Anthony Synnott: “One thing that interested me is the speed of change. When I was growing up there was a two-by-two grid. Everyone was either male/female or gay/straight. Now there’s intersex, transvestite, transgender, transsexual, pan-sexual, solo sexual. It’s all become very complex.
As soon as people realize that an Olympic medalist such as Bruce Jenner can change sex, then people think anyone can. Something you’ve taken for granted comes into question. At the same time, sexual things that some people consider normal in one culture could be lethal in another culture. The motivation and goal was to show how sexual identities are rapidly evolving and how that’s culturally relative.
In some cases, though, what we’re seeing is regressive. In the United States, the halt of funding for Planned Parenthood has made abortion virtually unavailable in some places. We aren’t always talking about evolution when it comes to sex.”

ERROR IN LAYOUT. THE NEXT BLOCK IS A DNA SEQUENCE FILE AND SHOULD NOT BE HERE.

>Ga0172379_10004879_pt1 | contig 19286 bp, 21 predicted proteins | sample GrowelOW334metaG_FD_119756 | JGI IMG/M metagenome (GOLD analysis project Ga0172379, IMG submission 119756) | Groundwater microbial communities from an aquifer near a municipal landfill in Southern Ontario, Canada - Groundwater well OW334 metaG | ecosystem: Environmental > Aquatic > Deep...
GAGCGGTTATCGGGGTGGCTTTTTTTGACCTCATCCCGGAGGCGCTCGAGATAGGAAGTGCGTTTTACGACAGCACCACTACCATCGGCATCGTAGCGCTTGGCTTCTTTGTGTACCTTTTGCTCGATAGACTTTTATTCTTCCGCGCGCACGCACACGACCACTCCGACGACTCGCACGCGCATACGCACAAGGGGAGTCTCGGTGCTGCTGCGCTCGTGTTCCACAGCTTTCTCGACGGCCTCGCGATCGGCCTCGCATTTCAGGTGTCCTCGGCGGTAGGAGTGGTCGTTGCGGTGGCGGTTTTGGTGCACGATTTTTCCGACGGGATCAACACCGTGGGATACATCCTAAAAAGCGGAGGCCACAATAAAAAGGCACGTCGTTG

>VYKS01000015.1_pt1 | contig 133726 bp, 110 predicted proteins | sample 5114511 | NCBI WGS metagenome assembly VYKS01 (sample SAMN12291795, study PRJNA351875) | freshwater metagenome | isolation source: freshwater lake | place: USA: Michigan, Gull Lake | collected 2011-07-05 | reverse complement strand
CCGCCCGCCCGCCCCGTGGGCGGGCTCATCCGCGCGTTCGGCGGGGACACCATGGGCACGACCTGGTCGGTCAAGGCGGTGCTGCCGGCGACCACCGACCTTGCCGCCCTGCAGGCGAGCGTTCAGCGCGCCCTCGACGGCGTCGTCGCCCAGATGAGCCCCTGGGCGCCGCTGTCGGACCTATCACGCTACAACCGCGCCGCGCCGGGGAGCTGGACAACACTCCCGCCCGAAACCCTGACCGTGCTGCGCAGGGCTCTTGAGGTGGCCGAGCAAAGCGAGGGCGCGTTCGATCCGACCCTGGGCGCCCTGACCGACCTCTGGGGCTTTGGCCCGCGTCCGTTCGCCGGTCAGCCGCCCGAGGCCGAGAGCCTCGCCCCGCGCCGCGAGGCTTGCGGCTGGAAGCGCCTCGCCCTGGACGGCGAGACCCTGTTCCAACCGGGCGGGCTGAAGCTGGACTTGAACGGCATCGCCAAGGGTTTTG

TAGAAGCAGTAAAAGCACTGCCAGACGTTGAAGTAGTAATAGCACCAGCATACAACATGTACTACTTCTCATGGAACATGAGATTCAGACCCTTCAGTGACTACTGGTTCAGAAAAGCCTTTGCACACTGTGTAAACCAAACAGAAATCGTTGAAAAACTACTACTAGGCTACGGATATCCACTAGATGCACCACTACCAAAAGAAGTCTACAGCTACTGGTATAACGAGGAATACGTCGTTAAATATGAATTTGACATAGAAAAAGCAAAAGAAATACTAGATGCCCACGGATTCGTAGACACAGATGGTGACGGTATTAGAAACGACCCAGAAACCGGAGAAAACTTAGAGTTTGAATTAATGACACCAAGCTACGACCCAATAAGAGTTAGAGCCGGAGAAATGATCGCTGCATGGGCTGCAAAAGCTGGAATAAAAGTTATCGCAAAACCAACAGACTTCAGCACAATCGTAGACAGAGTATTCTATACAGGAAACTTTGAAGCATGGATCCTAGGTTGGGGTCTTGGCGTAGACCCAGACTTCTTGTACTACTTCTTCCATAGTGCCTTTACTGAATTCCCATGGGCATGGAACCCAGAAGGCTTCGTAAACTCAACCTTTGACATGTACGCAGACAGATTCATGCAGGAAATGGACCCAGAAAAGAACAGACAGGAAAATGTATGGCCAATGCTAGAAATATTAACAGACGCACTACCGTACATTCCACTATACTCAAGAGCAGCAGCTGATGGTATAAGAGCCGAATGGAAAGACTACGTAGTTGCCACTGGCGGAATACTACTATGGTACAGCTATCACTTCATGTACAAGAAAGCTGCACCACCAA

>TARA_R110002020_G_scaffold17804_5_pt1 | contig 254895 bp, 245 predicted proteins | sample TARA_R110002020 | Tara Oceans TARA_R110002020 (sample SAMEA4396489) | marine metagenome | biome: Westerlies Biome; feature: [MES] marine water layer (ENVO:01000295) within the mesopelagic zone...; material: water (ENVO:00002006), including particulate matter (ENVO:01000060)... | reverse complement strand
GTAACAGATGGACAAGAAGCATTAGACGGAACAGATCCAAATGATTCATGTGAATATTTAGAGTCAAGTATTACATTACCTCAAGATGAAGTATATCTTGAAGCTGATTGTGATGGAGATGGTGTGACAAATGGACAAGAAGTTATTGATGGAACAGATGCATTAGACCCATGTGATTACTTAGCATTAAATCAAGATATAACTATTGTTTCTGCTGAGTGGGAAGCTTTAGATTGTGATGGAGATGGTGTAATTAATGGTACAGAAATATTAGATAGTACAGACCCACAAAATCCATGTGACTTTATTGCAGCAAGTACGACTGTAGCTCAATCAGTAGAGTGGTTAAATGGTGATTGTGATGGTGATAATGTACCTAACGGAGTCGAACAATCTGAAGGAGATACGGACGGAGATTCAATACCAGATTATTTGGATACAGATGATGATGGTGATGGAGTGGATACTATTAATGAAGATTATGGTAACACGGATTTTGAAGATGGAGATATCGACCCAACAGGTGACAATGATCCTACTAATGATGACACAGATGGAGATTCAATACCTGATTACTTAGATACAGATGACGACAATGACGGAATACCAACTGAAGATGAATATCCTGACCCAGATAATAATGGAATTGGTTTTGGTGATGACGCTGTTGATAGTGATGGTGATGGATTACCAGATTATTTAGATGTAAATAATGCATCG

Compared to other animals, is sex among humans strange?
AS: “In terms of what people get up to — yes. There’s a chapter in my book on paraphilia, which is doing something that isn’t normal. When you see people doing those sorts of things, it’s hard for most of us to see how they can be erotic. For example, most people avoid pain. To some, they actually seek it out in the form of sadomasochism. They find it arousing.
An example I provided in my book is of a man in Great Britain who enjoyed being whipped to such a degree that he required a skin graft from the damage it did. There’s little understanding of why extreme pain is enjoyed by some people.”